>>> Let’s talk pitching.
You don’t have to be Bill James to know that finding a veteran starting pitcher is the Pirates’ top priority this offseason. The rotation was their biggest disappointment last season.
It doesn’t have to be a No. 1 guy. It’s about time Gerrit Cole starts to live up to his hype and fills that role. When I talked with Gerrit a few days ago, he was still unwrapping wedding gifts and is getting ready to ramp up his offseason training routine. Cole was injured during the last offseason — no one from the Pirates ever said exactly how that happened — and needs to be smarter with his approach this year.
The Pirates need to be smarter, too. Manager Clint Hurdle wonders if the team didn’t rush Cole back into action last April.
“Cole played catch-up, pretty much it seemed from spring training on,” Hurdle said. “It was hard for him and it was hard for us. You want to honor the kid; he wanted to complete. Did we do the right thing? I think we all learned from it. If that situation arises again, there will probably have to be some harder conversations about making sure that we’re as good to go as we can be before we get back and compete.”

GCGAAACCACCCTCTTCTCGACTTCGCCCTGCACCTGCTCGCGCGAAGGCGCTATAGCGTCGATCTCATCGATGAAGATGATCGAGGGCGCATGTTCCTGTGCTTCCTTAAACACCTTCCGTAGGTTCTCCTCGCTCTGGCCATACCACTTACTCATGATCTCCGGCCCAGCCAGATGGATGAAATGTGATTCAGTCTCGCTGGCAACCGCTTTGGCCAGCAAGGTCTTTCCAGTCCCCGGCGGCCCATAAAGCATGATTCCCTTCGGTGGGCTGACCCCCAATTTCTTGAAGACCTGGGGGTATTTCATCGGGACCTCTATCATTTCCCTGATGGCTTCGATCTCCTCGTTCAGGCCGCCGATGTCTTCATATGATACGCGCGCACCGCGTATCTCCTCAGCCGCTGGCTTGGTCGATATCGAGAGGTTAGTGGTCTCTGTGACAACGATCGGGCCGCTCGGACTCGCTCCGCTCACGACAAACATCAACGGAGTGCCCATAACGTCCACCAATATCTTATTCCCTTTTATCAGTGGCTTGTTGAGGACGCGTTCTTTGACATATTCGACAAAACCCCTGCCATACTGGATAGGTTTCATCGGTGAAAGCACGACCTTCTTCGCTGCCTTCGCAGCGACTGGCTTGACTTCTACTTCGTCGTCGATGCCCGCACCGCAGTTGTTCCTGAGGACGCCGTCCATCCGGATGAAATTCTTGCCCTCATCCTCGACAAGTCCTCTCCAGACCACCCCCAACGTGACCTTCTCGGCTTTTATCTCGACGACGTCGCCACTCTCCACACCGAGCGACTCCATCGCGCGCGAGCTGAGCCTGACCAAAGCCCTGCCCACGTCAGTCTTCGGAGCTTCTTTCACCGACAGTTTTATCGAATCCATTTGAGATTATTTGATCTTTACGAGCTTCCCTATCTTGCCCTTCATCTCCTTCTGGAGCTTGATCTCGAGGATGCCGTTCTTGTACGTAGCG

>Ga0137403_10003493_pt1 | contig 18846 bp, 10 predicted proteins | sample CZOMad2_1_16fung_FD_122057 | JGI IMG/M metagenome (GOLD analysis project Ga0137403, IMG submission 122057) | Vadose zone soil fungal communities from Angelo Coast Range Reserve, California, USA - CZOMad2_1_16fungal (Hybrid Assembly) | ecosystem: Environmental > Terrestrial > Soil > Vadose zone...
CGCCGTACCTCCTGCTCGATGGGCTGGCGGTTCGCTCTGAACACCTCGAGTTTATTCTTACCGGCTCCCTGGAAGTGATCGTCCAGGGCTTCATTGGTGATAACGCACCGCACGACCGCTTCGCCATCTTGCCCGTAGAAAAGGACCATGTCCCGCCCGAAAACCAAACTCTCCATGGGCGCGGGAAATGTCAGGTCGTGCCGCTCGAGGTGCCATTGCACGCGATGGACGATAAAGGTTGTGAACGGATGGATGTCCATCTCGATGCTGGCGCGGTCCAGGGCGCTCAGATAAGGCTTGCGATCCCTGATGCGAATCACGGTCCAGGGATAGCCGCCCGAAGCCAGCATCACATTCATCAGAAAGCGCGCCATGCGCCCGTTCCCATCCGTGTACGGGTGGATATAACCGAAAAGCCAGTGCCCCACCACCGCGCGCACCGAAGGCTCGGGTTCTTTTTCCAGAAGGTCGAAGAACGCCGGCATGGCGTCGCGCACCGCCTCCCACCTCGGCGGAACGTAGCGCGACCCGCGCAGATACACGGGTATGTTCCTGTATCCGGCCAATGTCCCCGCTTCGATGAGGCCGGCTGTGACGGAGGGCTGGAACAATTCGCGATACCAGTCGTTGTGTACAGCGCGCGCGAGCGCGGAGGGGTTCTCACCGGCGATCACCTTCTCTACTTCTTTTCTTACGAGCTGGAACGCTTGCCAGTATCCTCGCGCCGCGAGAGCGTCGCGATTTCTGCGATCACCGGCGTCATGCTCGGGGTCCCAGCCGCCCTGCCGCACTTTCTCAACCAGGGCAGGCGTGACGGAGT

Jameson Taillon did as well as anyone could have expected last season — maybe even a bit better. There was a stretch in the second half when the rookie right-hander was the most reliable guy in the rotation.
Is Taillon ready to be a No. 2? That’s probably a bit much to ask of someone with only 18 big league starts on his resume. Yet, it also seems reasonable to expect Taillon to be ready for that job sooner than later.
Beyond Cole and Taillon, the Pirates have … questions.
Is Chad Kuhl for real? Will Tyler Glasnow tap his enormous potential and learn how to reduce the walks and control the running game? Do Steven Brault and Trevor Williams take paths to the rotation or the bullpen? And who and what, exactly, is Drew Hutchison?
That’s a lot of uncertainty — too much, actually — to cram into 60 percent of the starting rotation.
That’s why general manager Neal Huntington and his lieutenants arrived at the Garylord resort intent on uncovering at least a couple additions to the pitching mix.